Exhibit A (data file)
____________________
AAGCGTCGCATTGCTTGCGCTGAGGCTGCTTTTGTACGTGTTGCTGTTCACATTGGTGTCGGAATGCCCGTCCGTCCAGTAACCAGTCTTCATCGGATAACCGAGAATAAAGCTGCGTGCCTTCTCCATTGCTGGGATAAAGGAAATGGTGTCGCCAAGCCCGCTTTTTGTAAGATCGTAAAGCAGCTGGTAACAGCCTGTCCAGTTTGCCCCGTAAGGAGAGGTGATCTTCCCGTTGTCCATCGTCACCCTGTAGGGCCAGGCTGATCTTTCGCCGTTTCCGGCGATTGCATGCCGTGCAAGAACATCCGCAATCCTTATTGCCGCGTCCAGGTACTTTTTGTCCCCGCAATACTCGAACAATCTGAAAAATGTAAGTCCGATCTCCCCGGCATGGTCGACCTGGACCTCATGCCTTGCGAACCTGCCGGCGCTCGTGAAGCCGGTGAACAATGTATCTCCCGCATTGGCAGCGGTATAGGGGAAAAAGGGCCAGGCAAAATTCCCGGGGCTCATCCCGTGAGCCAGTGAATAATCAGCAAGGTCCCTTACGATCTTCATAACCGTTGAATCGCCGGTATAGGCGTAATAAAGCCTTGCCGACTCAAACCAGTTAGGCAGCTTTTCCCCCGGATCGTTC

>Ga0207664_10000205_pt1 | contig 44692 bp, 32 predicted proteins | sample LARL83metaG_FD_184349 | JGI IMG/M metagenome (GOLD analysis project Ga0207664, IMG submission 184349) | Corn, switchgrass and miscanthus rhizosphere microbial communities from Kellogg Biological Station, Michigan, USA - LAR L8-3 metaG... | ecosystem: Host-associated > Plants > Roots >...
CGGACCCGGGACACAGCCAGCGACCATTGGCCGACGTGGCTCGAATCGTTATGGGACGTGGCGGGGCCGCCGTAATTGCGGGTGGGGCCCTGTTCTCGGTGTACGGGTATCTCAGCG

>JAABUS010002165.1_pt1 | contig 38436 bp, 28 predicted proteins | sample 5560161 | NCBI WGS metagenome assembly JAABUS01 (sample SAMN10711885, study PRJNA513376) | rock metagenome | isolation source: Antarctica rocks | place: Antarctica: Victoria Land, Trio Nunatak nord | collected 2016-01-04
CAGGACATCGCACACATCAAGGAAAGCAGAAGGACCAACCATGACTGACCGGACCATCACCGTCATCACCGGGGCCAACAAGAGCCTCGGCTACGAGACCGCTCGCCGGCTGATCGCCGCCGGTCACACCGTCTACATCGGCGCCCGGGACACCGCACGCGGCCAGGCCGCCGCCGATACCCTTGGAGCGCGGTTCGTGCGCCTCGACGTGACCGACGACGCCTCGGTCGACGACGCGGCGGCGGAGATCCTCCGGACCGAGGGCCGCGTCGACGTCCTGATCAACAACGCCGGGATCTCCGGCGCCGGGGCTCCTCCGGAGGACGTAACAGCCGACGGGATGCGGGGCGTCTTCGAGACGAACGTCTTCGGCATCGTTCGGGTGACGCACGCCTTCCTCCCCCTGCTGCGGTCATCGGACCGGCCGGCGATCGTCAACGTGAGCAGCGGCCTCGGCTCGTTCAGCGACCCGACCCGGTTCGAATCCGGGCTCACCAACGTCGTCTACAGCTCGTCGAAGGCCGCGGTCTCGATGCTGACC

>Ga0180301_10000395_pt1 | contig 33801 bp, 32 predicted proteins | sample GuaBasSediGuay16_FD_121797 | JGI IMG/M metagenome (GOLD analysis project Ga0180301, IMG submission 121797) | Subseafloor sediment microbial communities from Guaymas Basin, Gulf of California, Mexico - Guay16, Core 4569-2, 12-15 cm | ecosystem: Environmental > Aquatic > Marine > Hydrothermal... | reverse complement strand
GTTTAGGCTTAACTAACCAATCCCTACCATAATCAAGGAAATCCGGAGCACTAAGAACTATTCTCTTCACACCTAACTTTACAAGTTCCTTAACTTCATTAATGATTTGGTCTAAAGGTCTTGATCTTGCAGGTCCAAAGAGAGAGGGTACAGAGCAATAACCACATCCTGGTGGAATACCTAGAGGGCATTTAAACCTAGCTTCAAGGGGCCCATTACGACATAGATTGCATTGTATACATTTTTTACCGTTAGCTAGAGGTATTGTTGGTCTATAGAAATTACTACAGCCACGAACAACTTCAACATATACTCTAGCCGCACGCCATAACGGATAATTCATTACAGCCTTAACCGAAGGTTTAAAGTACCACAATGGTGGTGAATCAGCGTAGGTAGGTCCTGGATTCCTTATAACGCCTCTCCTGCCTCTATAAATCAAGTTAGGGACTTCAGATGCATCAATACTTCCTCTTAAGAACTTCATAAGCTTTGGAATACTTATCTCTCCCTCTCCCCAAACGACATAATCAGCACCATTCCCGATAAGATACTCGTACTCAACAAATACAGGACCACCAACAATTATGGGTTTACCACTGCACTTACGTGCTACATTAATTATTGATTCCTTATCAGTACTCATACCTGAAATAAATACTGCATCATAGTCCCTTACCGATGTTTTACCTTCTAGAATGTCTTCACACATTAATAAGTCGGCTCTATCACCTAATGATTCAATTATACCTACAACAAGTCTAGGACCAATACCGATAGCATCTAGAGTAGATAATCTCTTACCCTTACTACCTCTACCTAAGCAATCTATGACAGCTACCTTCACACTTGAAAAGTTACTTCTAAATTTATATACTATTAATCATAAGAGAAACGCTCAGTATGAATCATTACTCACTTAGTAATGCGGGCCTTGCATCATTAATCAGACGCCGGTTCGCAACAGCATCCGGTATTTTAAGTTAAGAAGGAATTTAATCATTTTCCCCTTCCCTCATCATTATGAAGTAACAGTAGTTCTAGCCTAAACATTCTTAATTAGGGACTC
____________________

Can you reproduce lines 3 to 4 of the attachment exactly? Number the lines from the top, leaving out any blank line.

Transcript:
CGGACCCGGGACACAGCCAGCGACCATTGGCCGACGTGGCTCGAATCGTTATGGGACGTGGCGGGGCCGCCGTAATTGCGGGTGGGGCCCTGTTCTCGGTGTACGGGTATCTCAGCG

>JAABUS010002165.1_pt1 | contig 38436 bp, 28 predicted proteins | sample 5560161 | NCBI WGS metagenome assembly JAABUS01 (sample SAMN10711885, study PRJNA513376) | rock metagenome | isolation source: Antarctica rocks | place: Antarctica: Victoria Land, Trio Nunatak nord | collected 2016-01-04